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Review: Herding Cats: Guide Cats for the Blind Volume 5

Various Artists
Herding Cats: Guide Cats for the Blind Volume 5
[Osmosys (2011)]

Les Barker, a highly prolific and often zany British/Welsh poet, parodist, and songwriter with approximately 80 books and two dozen albums to his credit, once wrote a poem called “Guide Cats for the Blind.” The poem was picked up by a British association that runs a program called EyeT4all, whose goal is to make computers accessible to people who are blind or visually impaired. The poem was used as the title track of a fund-raising 2-CD album featuring artists from the worlds of folk music as well as well known British personalities, mostly broadcasters and actors. The project has been a very successful fund-raising tool for the cause and the series is now up to its fifth installment. The tracks on Herding Cats vary in appeal, as one would expect with a 2-CD, 33-track album. For example, Barker’s “Have You Got Any News of the Iceberg?” is narrated here by Nonny James, but her version isn’t nearly as funny as Barker’s original reading.

Twelve songs are scattered throughout the album, the other twenty-one tracks being spoken word. Les Barker himself narrates an amusing poem called “The Inflatable Boy,” while The Mrs. Ackroyd Band, Barker’s band, performs two tracks, namely “O Sole Mio”, the Italian classic given a new twist (as in “this flatfish is mine”) and a catchy ditty called “Llanfairpwllgwyngyllgogerychwyrndrobwlllantisiliogogogoch.” (No, my cat didn’t just saunter onto the keyboard. That is the actual title.) Some of the other songs are performed by folk singer John Connolly, June Tabor, Canadian folk singer Eileen McGann, Ken Galipeau (an American who has recorded a whole album of Barker songs), and John Tams with Coope, Boyes and Simpson. A ravaged-voiced John Scott Cree sings a blues spoof called “Rolls Royce Blues” that ends with “Lord the petrol tank is always empty and the ashtray sure is full.” After releasing five Guide Cats for the Blind albums with a total of 164 tracks, the next logical step for the producers of this series would be to release a “Best of” compilation.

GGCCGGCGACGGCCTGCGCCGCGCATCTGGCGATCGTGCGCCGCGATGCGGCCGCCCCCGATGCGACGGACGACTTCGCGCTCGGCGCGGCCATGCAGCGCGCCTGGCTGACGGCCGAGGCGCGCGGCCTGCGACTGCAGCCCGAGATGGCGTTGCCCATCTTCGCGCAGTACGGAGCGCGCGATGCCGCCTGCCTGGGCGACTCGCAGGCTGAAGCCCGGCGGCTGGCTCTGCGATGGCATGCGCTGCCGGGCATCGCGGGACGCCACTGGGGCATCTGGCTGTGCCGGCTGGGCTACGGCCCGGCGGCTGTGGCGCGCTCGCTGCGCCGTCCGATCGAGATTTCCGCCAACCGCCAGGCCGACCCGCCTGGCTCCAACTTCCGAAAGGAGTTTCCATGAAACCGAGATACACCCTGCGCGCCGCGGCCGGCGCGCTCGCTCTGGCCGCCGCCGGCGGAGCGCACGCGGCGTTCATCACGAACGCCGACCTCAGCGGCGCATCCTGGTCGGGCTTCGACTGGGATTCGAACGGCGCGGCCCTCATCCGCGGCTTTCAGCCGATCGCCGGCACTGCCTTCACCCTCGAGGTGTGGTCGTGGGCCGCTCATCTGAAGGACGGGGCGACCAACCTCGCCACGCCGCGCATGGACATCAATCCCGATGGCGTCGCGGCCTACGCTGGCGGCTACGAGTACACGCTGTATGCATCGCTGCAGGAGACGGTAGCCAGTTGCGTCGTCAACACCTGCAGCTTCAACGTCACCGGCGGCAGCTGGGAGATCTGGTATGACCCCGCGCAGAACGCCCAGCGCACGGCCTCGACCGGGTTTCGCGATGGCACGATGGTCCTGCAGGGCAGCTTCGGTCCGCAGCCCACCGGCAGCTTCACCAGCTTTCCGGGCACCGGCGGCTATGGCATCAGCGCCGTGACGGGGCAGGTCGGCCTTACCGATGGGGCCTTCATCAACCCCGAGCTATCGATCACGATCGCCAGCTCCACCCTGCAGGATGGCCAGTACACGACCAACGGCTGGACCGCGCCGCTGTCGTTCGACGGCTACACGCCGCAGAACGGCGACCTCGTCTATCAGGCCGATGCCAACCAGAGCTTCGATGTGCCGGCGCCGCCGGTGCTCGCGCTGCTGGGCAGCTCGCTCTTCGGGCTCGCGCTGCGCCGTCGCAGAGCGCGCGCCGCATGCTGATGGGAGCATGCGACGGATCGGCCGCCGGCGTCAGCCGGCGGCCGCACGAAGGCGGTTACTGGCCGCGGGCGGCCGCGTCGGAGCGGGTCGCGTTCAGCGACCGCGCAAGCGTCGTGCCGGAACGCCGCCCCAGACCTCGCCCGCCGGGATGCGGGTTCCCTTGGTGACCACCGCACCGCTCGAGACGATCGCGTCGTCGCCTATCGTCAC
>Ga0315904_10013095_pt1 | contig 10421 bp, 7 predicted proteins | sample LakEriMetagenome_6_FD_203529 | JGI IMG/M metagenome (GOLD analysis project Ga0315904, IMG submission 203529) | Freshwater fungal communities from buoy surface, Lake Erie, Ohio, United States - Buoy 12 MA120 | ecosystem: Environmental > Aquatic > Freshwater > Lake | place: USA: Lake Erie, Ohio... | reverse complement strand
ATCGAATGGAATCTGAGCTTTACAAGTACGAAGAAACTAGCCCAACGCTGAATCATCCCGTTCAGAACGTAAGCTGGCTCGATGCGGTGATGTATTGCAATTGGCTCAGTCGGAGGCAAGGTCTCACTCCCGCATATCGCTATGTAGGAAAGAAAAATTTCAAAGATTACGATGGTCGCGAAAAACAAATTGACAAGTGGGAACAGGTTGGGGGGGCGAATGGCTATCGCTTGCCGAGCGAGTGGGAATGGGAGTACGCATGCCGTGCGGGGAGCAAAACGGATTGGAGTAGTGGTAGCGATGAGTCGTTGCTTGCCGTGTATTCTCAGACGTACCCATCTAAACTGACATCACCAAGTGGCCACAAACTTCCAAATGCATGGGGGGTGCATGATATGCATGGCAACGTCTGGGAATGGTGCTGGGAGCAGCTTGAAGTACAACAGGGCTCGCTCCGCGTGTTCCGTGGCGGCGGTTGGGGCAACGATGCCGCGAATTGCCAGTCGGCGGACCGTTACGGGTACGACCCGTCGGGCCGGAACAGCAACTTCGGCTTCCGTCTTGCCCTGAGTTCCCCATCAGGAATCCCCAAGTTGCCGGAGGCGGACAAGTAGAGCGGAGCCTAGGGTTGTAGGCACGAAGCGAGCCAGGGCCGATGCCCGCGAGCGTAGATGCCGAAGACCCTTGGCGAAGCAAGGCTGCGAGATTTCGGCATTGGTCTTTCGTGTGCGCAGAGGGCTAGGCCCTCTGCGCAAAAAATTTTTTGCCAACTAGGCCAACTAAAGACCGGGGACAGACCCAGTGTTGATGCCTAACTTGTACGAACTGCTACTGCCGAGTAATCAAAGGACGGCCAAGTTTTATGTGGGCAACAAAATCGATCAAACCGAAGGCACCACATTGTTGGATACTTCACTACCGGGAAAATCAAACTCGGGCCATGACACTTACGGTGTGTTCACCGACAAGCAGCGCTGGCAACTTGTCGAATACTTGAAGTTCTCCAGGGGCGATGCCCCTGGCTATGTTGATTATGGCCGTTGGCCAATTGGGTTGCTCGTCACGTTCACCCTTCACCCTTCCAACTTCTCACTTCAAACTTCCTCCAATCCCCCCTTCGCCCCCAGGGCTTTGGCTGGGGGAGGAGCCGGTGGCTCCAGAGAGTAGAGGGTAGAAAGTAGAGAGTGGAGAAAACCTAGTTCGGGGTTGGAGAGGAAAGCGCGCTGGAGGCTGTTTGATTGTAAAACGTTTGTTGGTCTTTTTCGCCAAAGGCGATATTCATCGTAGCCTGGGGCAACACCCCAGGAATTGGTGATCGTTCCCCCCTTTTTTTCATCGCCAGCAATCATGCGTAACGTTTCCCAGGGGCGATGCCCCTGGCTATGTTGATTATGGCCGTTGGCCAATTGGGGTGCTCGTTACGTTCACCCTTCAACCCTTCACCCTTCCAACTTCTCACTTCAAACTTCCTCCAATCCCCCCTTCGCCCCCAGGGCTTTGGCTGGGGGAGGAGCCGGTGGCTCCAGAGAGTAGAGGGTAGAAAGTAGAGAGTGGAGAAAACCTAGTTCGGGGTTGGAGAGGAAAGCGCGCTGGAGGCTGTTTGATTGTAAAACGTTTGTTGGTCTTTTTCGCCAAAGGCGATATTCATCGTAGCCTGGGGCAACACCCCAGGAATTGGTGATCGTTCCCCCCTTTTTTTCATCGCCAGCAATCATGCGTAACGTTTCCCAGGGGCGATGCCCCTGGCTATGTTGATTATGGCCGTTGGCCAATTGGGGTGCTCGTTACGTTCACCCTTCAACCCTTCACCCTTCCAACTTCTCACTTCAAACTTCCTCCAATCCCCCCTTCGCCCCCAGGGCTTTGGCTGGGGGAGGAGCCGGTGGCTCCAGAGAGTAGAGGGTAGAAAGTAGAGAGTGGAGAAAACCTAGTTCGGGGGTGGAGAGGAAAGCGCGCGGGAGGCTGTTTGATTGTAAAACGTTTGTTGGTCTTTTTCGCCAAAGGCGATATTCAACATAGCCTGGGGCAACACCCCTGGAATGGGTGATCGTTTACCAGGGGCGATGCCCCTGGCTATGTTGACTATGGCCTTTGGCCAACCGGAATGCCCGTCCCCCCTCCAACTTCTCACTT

—Paul-Emile Comeau (Comeauville, NS, Canada)

[editor’s note: U.S. residents interested in this record might have a hard time finding it. Fortunately, the internet and postal services exist, and the BCAB sells it on their website: http://www.bcab.org.uk/guide-cats-cds.]


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